The Photographic History of the Civil War
                  Volume 7 -
Prisons and Hospitals

  Evening Roll-Call for the Elmira Prisoners 1864


Evening Roll-Call for the Elmira Prisoners 1864

This photograph was cherished through half a century by Berry Benson, of the First South Carolina Volunteer Infantry, who escaped from Elmira by digging a tunnel sixty-six feet long under the tents and stockade. It shows the prisoners at evening roll-call for dinner in the winter of 1864. The sergeants in front of the long line of prisoners are calling the roll. There were both Federal and Confederate sergeants. Elmira prison contained from the time of its establishment several thousand Confederate prisoners. The barracks in the foreground had been completed only a few days when this picture was made, and up to that time a large number of prisoners had occupied tents. The leaves are gone from the trees, and it is obvious that the winter frosts have set in. The tents were unheated, and the inmates suffered severely from the cold. The sentry in the foreground is not paying strict attention to the prisoners. The men grouped around the tree are indicated by Mr. Benson as Federal officers. The rate of mortality in this prison was very high.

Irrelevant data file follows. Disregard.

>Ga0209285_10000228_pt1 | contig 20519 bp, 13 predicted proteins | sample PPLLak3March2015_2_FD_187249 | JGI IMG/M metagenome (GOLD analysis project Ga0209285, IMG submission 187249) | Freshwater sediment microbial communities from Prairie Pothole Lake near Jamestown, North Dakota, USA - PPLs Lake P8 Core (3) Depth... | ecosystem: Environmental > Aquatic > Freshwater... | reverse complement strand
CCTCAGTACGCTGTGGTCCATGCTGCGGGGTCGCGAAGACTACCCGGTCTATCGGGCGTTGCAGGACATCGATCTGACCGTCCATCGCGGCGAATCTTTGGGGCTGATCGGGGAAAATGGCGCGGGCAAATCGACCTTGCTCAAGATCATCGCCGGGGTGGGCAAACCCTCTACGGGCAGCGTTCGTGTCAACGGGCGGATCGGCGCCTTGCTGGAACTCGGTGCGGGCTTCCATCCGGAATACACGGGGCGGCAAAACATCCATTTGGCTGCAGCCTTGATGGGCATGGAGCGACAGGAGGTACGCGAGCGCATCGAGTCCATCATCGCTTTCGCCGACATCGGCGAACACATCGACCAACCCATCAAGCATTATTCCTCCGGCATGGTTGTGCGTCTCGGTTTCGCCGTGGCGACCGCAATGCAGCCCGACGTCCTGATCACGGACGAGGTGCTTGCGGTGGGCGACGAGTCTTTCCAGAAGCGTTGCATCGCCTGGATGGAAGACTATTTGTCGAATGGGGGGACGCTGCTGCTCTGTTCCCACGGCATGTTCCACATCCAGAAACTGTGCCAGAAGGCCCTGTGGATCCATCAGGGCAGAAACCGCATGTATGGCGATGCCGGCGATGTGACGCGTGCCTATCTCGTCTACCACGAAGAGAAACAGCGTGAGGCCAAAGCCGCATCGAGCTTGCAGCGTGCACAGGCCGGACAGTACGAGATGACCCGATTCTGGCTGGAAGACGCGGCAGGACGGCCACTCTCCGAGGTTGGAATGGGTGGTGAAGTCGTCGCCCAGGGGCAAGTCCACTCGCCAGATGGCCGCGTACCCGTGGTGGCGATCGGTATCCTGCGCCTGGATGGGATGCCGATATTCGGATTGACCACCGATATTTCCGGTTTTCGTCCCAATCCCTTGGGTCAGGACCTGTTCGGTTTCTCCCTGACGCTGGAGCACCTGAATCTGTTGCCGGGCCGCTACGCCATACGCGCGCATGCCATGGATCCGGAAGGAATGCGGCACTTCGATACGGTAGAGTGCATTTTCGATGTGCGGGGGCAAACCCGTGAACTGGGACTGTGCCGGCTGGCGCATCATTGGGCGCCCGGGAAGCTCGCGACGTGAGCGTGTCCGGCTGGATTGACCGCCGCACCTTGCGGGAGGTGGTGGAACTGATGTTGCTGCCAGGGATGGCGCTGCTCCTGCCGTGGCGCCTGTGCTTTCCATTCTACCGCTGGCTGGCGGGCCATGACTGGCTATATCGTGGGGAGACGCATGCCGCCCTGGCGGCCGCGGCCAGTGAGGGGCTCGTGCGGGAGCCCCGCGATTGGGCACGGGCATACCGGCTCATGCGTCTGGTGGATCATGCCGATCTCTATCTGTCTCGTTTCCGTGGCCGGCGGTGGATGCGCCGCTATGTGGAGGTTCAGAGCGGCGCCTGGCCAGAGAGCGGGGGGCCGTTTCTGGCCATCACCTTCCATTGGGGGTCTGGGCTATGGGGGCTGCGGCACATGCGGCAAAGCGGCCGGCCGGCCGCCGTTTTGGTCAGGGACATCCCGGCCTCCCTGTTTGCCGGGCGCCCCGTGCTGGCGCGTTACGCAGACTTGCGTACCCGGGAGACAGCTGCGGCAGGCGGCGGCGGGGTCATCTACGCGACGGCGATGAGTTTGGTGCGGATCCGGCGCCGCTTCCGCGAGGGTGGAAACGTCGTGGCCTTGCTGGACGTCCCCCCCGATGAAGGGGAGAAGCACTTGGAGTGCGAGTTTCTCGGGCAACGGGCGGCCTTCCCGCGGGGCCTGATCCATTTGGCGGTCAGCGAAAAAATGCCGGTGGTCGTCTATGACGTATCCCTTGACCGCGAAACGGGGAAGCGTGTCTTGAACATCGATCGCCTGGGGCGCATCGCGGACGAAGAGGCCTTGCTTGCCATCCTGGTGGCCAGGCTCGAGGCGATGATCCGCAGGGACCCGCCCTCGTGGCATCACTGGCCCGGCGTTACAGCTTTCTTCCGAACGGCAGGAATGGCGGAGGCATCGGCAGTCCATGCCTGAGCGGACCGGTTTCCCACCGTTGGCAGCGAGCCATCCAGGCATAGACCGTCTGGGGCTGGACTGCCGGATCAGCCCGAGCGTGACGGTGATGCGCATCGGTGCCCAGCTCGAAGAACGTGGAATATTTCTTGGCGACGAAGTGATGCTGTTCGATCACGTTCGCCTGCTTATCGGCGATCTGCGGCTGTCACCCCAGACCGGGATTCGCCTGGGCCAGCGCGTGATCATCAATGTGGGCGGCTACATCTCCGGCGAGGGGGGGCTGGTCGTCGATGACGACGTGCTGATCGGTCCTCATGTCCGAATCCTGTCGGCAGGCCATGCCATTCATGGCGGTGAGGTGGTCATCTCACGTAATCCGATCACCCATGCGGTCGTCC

page 79  in 1911 book


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This online edition of The Photographic History of the Civil War includes improved images using digital images from the Library of Congress, when available. It also includes additional images that are either cropped from the Library of Congress digital images or are related to the specific topic being discussed in the article or page.

Volume 7 of the History is the first volume I'm publishing online simply because it was the one I was interested in when I decided to publish.

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Copyright 2004 Michael P. Goad  All rights reserved.